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June-July Reading Wrap-Up and Stats


Monthly Stats (YTD)

Books Read (completed): 16 (72)

Total Pages Read: 5,933 (25,407)

Average Rating: 3.80 (4.03)

Average # of Pages per Book: 370.1 (352.9)


New Reads


1. Beach Read by Emily Henry (361 pages) (5 stars)

This adult romance follows author January who is suffering from writer's block after her father's death and the revelation of his affair. Spending the summer in his beach house, she reconnects with her college rival. The two make a bet to write in each other's genre. This novel, and the relationship at its heart, was beautiful. The novel isn't as lighthearted as the title implies, but I liked how it dealt with its topics.


2. Forest of Souls by Lori M. Lee (382 pages) (5 stars)

Sirscha is training to become the next royal spy. Her plans are upended when she unleashes her latent magic, discovering she's shamanborn. She now must travel to the Dead Wood to help cull the malevolent souls within. This novel had a really accessible magic system, a really creepy atmosphere, and well crafted characters.


3. The Happy Ever After Playlist by Abby Jimenez (400 pages) (5 stars) This adult romance is about an artist, Sloan, who lost her fiancé two years ago. When she finds a stray dog named Tucker she connects with his owner, musician Jason and the two fall in love. This story is incredibly cliche, but the couple has magnetic chemistry and it's a book that makes you feel good.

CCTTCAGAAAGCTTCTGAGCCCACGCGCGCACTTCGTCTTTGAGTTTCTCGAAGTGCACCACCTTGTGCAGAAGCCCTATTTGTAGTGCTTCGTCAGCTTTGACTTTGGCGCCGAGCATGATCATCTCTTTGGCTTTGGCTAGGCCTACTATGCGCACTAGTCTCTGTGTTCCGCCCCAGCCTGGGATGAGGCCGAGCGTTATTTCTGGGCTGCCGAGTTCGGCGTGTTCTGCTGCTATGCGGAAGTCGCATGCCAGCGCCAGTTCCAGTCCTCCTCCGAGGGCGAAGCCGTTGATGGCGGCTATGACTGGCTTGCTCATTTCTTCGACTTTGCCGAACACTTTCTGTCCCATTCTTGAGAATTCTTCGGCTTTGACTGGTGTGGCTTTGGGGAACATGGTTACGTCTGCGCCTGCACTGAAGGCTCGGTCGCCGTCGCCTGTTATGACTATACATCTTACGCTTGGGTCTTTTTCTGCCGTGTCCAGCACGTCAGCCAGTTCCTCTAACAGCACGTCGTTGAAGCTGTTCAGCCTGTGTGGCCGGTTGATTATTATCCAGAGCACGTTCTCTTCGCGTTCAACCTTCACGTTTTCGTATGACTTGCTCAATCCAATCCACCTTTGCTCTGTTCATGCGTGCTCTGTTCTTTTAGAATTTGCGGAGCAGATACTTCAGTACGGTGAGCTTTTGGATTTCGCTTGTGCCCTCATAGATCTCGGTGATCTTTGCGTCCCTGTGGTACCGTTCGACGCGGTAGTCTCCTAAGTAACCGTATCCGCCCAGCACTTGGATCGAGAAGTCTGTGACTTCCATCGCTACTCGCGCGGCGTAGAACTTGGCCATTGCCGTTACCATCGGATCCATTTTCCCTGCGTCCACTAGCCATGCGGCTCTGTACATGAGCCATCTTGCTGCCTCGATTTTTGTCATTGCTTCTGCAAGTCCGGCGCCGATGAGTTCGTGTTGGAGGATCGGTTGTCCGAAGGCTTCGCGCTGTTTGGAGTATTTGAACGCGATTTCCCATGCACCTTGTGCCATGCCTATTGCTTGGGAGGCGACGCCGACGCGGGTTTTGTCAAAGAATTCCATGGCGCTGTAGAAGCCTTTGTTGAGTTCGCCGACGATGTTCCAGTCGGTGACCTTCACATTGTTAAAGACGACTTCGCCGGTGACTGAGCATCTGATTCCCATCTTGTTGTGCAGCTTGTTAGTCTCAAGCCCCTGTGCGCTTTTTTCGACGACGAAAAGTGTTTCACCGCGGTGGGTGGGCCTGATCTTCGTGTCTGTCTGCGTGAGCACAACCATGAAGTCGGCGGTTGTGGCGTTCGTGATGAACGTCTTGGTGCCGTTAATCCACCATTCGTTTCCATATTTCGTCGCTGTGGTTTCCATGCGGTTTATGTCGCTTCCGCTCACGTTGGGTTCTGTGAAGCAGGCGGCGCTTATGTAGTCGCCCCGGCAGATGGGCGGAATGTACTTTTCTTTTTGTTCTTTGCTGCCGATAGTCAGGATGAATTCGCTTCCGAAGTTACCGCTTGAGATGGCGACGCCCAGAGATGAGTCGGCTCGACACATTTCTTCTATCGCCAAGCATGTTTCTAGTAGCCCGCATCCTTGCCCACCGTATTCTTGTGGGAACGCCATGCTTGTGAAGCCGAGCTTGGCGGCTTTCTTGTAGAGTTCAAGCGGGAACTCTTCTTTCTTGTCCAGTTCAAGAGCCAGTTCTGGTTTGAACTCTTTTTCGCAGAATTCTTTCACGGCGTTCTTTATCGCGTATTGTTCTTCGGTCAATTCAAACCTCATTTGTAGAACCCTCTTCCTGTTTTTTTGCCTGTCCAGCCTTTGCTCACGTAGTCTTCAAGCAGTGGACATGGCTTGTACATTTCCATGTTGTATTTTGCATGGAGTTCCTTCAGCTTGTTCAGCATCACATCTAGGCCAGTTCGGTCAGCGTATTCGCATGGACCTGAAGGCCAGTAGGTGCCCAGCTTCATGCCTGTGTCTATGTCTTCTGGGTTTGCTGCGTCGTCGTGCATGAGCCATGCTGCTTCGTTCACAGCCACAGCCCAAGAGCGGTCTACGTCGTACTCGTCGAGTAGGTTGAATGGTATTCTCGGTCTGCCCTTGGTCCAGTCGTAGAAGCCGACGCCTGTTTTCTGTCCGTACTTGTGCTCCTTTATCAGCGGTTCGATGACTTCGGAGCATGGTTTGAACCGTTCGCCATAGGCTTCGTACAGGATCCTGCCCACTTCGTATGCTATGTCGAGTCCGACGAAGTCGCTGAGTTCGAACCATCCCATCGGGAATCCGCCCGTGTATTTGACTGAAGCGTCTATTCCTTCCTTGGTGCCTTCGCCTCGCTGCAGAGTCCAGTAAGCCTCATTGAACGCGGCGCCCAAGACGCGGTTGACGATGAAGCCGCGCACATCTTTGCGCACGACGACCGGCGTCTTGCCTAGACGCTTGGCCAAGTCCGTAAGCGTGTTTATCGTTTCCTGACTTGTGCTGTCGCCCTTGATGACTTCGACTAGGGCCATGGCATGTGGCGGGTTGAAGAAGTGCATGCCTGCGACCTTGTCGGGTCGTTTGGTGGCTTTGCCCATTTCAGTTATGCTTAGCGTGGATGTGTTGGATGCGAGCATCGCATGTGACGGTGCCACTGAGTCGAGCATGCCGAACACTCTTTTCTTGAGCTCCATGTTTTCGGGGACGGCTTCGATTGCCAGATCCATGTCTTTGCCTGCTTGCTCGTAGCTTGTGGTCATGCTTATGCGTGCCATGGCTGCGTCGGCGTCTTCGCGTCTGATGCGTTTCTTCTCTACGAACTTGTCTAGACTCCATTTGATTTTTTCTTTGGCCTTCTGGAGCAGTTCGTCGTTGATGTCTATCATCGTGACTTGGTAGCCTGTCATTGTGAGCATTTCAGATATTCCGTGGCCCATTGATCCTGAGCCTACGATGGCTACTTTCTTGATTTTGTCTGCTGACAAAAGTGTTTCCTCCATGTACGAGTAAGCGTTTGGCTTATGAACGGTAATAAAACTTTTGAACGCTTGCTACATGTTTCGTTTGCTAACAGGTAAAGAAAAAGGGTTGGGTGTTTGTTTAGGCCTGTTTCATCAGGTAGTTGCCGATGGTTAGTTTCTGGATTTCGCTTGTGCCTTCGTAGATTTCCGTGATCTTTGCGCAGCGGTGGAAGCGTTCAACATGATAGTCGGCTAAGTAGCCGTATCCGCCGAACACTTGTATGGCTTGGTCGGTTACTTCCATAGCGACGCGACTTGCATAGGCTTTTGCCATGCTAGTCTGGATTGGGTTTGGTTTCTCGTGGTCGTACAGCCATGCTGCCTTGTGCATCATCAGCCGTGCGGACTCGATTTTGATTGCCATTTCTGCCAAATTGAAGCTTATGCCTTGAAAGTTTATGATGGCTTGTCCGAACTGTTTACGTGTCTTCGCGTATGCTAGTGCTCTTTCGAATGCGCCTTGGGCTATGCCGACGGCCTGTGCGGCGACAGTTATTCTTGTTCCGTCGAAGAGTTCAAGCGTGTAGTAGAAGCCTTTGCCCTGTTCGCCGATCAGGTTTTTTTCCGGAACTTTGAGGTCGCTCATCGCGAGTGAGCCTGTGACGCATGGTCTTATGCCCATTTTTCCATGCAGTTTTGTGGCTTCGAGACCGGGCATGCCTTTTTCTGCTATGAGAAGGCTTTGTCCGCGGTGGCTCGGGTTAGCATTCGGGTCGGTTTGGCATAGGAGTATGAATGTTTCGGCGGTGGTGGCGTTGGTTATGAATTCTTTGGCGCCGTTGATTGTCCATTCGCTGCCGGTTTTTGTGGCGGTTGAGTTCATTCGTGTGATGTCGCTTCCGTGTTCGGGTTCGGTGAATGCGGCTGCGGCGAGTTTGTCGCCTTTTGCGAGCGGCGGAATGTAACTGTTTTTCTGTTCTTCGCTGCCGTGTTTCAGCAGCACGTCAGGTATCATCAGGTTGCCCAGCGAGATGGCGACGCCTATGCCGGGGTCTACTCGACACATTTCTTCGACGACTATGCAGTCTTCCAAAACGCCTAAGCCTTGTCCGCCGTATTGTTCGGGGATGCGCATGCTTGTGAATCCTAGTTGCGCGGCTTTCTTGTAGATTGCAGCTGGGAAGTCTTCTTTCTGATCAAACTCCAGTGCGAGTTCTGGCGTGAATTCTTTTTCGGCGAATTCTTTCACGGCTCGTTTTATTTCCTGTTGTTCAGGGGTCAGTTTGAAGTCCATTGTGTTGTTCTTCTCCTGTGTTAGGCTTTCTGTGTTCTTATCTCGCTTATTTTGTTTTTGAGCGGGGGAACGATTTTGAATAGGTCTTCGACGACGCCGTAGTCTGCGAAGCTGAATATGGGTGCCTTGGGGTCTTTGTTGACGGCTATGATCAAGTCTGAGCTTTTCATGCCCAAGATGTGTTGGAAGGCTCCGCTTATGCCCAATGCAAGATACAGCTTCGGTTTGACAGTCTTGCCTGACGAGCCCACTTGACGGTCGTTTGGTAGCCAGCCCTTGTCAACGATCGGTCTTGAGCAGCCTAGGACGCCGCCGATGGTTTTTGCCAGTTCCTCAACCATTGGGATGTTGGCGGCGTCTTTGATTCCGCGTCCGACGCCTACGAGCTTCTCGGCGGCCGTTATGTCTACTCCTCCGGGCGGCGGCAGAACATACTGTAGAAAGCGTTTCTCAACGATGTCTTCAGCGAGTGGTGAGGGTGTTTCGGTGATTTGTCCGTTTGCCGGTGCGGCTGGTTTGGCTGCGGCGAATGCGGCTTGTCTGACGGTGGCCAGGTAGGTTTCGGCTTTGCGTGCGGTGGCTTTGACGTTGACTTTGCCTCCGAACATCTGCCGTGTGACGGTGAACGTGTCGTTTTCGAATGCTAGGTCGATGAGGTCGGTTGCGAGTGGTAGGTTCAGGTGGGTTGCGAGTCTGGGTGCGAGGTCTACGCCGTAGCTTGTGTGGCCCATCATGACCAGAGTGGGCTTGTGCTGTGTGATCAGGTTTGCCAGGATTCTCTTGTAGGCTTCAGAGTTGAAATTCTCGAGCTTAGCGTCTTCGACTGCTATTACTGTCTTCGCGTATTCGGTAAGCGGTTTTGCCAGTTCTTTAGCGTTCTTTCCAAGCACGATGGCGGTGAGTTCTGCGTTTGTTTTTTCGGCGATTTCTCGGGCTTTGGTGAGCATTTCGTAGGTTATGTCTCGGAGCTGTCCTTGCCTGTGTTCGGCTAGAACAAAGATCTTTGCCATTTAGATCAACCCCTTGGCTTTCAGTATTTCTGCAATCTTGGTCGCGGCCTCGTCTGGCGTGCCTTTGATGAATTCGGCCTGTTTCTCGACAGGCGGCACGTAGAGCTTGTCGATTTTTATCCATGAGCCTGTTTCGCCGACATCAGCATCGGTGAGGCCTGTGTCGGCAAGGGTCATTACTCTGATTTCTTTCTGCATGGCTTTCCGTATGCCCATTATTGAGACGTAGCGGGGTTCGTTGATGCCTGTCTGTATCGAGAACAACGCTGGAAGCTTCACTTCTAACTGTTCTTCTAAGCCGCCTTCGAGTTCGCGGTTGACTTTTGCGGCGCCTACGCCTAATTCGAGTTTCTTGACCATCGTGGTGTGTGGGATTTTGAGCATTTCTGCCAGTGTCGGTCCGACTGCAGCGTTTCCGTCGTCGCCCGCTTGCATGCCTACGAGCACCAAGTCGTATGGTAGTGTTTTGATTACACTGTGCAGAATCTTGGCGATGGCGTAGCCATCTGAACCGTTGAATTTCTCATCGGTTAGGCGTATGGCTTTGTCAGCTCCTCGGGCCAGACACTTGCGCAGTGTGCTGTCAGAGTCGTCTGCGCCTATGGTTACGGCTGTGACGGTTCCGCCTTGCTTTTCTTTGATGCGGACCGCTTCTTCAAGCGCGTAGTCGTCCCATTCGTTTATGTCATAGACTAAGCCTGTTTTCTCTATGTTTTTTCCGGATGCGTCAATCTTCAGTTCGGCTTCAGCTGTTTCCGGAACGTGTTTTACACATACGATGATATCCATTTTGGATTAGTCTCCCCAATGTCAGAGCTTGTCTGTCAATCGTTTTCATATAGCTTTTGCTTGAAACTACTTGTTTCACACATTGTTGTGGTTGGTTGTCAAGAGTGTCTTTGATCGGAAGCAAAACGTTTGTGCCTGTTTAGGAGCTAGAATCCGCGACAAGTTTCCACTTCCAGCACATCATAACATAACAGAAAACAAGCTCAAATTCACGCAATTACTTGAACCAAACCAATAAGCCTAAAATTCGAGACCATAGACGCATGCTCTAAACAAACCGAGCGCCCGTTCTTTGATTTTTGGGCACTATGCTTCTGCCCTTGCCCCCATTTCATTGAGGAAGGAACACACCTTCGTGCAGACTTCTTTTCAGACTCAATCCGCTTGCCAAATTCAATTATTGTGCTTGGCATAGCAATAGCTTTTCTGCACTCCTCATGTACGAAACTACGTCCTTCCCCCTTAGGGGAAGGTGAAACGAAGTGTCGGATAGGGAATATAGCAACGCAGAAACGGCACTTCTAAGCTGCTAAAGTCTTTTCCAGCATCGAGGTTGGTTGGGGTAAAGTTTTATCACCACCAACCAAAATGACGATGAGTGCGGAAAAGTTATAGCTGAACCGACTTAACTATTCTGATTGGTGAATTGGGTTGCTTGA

4. Like a Love Story by Abdi Nazemian (413 pages) (4.5 stars)

This YA historical fiction takes place in New York during the height of the AIDS epidemic. Three teens fall in love while fighting for equal rights. This novel had characters you really felt for and a compelling story. It's only fault was it's semi-awkward pacing. If you're looking for an LGBT+ book then I recommend checking this one out!


5. House of Dragons by Jessica Cluess (431 pages) (4.5 stars)

This YA fantasy follows five noble dragon riders as they compete to see who will become the next emperor/empress. This reads very much like a YA Game of Thrones. It features adventure, politics, and, of course, dragons and is a very fun read.

Book Review:


6. Stay Gold by Tobly McSmith (357 pages) (4.5 stars)

This YA contemporary follows a trans boy named Pony who wants to go stealth at his new school. Things become complicated when he falls for popular cheerleader Georgia. This novel had both adorable and heart wrenching moments. Its characters were equal parts endearing and annoying. This novel does have trigger warnings for transphobia and suicidal ideation.

Book Review: Coming Next Week

7. Illuminae by Amie Kaufman and Jay Kristoff (602 pages) (4.25 stars)

This YA sci-fi follows two teens (Ezra and Katie) who 8survive an attack on their plane. They're onboard separate spacecrafts being chased through space while trying to uncover the truth about what's going on with the craft's AI and a mystery sickness that's spreading. As someone who is not a fan of sci-fi I was surprised by how much I enjoyed this book. It is high stakes, unique in its storytelling elements, and overall a wild ride.


8. Long Way Down by Jason Reynolds (306 pages) (4.25 stars)

This YA contemporary/magical realism takes place over the course of sixty seconds inside of a descending elevator. Protagonist Will is on a mission for revenge in the shooting death of his brother...but will he go through with it? This novel was written in verse and is a powerful story about the cycle of violence. Book Review: https://www.goodreads.com/review/show/3373576068